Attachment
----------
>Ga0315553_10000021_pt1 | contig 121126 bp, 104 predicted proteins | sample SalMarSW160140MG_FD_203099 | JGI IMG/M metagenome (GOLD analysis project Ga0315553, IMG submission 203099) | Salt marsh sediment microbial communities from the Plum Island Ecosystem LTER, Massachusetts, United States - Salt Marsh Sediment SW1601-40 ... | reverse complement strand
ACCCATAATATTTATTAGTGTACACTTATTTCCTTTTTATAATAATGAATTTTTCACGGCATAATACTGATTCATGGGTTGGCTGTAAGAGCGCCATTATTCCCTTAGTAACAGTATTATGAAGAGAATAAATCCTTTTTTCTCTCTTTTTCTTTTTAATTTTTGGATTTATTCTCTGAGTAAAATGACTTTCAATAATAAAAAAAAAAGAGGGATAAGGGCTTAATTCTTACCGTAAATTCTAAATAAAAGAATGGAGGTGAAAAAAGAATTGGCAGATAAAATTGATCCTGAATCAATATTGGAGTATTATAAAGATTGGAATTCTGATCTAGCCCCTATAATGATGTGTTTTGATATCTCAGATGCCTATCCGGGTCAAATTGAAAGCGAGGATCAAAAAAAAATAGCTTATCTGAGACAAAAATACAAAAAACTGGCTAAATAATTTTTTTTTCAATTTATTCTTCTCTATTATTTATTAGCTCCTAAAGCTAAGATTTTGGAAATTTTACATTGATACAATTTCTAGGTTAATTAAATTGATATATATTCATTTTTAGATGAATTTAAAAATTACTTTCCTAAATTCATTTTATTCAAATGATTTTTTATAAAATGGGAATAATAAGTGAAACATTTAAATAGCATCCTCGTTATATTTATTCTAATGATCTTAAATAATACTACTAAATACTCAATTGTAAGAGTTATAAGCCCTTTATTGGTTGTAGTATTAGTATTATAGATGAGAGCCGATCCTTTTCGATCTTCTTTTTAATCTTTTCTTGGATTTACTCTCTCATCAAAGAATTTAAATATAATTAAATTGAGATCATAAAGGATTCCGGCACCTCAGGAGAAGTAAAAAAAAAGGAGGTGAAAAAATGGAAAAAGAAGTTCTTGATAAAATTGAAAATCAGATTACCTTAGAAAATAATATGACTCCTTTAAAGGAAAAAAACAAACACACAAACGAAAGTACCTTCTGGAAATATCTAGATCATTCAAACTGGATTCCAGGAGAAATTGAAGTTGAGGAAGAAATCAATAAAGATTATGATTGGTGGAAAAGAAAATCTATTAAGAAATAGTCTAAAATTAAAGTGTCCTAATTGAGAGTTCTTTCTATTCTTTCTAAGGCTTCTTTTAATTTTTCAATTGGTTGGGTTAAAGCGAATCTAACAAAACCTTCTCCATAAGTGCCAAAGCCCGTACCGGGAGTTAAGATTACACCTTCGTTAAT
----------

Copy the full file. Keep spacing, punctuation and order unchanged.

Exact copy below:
>Ga0315553_10000021_pt1 | contig 121126 bp, 104 predicted proteins | sample SalMarSW160140MG_FD_203099 | JGI IMG/M metagenome (GOLD analysis project Ga0315553, IMG submission 203099) | Salt marsh sediment microbial communities from the Plum Island Ecosystem LTER, Massachusetts, United States - Salt Marsh Sediment SW1601-40 ... | reverse complement strand
ACCCATAATATTTATTAGTGTACACTTATTTCCTTTTTATAATAATGAATTTTTCACGGCATAATACTGATTCATGGGTTGGCTGTAAGAGCGCCATTATTCCCTTAGTAACAGTATTATGAAGAGAATAAATCCTTTTTTCTCTCTTTTTCTTTTTAATTTTTGGATTTATTCTCTGAGTAAAATGACTTTCAATAATAAAAAAAAAAGAGGGATAAGGGCTTAATTCTTACCGTAAATTCTAAATAAAAGAATGGAGGTGAAAAAAGAATTGGCAGATAAAATTGATCCTGAATCAATATTGGAGTATTATAAAGATTGGAATTCTGATCTAGCCCCTATAATGATGTGTTTTGATATCTCAGATGCCTATCCGGGTCAAATTGAAAGCGAGGATCAAAAAAAAATAGCTTATCTGAGACAAAAATACAAAAAACTGGCTAAATAATTTTTTTTTCAATTTATTCTTCTCTATTATTTATTAGCTCCTAAAGCTAAGATTTTGGAAATTTTACATTGATACAATTTCTAGGTTAATTAAATTGATATATATTCATTTTTAGATGAATTTAAAAATTACTTTCCTAAATTCATTTTATTCAAATGATTTTTTATAAAATGGGAATAATAAGTGAAACATTTAAATAGCATCCTCGTTATATTTATTCTAATGATCTTAAATAATACTACTAAATACTCAATTGTAAGAGTTATAAGCCCTTTATTGGTTGTAGTATTAGTATTATAGATGAGAGCCGATCCTTTTCGATCTTCTTTTTAATCTTTTCTTGGATTTACTCTCTCATCAAAGAATTTAAATATAATTAAATTGAGATCATAAAGGATTCCGGCACCTCAGGAGAAGTAAAAAAAAAGGAGGTGAAAAAATGGAAAAAGAAGTTCTTGATAAAATTGAAAATCAGATTACCTTAGAAAATAATATGACTCCTTTAAAGGAAAAAAACAAACACACAAACGAAAGTACCTTCTGGAAATATCTAGATCATTCAAACTGGATTCCAGGAGAAATTGAAGTTGAGGAAGAAATCAATAAAGATTATGATTGGTGGAAAAGAAAATCTATTAAGAAATAGTCTAAAATTAAAGTGTCCTAATTGAGAGTTCTTTCTATTCTTTCTAAGGCTTCTTTTAATTTTTCAATTGGTTGGGTTAAAGCGAATCTAACAAAACCTTCTCCATAAGTGCCAAAGCCCGTACCGGGAGTTAAGATTACACCTTCGTTAAT